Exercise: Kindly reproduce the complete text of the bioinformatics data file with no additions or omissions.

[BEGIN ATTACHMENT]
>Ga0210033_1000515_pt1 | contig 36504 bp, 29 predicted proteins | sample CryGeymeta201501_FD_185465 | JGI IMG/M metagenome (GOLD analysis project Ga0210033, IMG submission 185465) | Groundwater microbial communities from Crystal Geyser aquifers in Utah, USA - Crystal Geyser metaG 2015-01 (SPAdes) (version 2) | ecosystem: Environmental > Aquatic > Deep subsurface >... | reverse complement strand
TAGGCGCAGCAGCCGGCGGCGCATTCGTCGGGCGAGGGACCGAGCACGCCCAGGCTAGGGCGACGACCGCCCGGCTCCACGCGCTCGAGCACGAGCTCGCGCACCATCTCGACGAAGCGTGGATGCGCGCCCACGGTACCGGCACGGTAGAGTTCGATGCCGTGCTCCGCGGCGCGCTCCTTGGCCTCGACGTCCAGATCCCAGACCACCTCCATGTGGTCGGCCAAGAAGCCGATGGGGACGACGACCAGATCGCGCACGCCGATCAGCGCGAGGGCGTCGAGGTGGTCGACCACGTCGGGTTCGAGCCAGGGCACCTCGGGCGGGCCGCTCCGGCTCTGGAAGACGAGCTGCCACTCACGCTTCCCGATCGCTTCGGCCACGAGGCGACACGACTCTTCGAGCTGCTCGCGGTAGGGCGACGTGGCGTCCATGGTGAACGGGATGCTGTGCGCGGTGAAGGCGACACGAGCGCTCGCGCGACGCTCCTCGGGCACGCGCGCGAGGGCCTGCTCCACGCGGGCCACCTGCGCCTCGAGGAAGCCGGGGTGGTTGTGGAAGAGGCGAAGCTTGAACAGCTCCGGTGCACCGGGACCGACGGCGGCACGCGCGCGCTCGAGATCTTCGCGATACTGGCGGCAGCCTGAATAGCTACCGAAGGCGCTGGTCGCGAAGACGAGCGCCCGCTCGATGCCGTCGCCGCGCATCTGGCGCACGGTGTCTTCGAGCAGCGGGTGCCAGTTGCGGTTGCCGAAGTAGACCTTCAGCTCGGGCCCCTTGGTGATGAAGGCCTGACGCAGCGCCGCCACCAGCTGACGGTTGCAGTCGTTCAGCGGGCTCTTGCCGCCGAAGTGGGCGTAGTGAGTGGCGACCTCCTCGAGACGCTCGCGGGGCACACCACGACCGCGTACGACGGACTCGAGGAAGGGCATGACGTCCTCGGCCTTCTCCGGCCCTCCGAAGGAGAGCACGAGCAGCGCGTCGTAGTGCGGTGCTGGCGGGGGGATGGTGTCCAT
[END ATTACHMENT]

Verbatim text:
>Ga0210033_1000515_pt1 | contig 36504 bp, 29 predicted proteins | sample CryGeymeta201501_FD_185465 | JGI IMG/M metagenome (GOLD analysis project Ga0210033, IMG submission 185465) | Groundwater microbial communities from Crystal Geyser aquifers in Utah, USA - Crystal Geyser metaG 2015-01 (SPAdes) (version 2) | ecosystem: Environmental > Aquatic > Deep subsurface >... | reverse complement strand
TAGGCGCAGCAGCCGGCGGCGCATTCGTCGGGCGAGGGACCGAGCACGCCCAGGCTAGGGCGACGACCGCCCGGCTCCACGCGCTCGAGCACGAGCTCGCGCACCATCTCGACGAAGCGTGGATGCGCGCCCACGGTACCGGCACGGTAGAGTTCGATGCCGTGCTCCGCGGCGCGCTCCTTGGCCTCGACGTCCAGATCCCAGACCACCTCCATGTGGTCGGCCAAGAAGCCGATGGGGACGACGACCAGATCGCGCACGCCGATCAGCGCGAGGGCGTCGAGGTGGTCGACCACGTCGGGTTCGAGCCAGGGCACCTCGGGCGGGCCGCTCCGGCTCTGGAAGACGAGCTGCCACTCACGCTTCCCGATCGCTTCGGCCACGAGGCGACACGACTCTTCGAGCTGCTCGCGGTAGGGCGACGTGGCGTCCATGGTGAACGGGATGCTGTGCGCGGTGAAGGCGACACGAGCGCTCGCGCGACGCTCCTCGGGCACGCGCGCGAGGGCCTGCTCCACGCGGGCCACCTGCGCCTCGAGGAAGCCGGGGTGGTTGTGGAAGAGGCGAAGCTTGAACAGCTCCGGTGCACCGGGACCGACGGCGGCACGCGCGCGCTCGAGATCTTCGCGATACTGGCGGCAGCCTGAATAGCTACCGAAGGCGCTGGTCGCGAAGACGAGCGCCCGCTCGATGCCGTCGCCGCGCATCTGGCGCACGGTGTCTTCGAGCAGCGGGTGCCAGTTGCGGTTGCCGAAGTAGACCTTCAGCTCGGGCCCCTTGGTGATGAAGGCCTGACGCAGCGCCGCCACCAGCTGACGGTTGCAGTCGTTCAGCGGGCTCTTGCCGCCGAAGTGGGCGTAGTGAGTGGCGACCTCCTCGAGACGCTCGCGGGGCACACCACGACCGCGTACGACGGACTCGAGGAAGGGCATGACGTCCTCGGCCTTCTCCGGCCCTCCGAAGGAGAGCACGAGCAGCGCGTCGTAGTGCGGTGCTGGCGGGGGGATGGTGTCCAT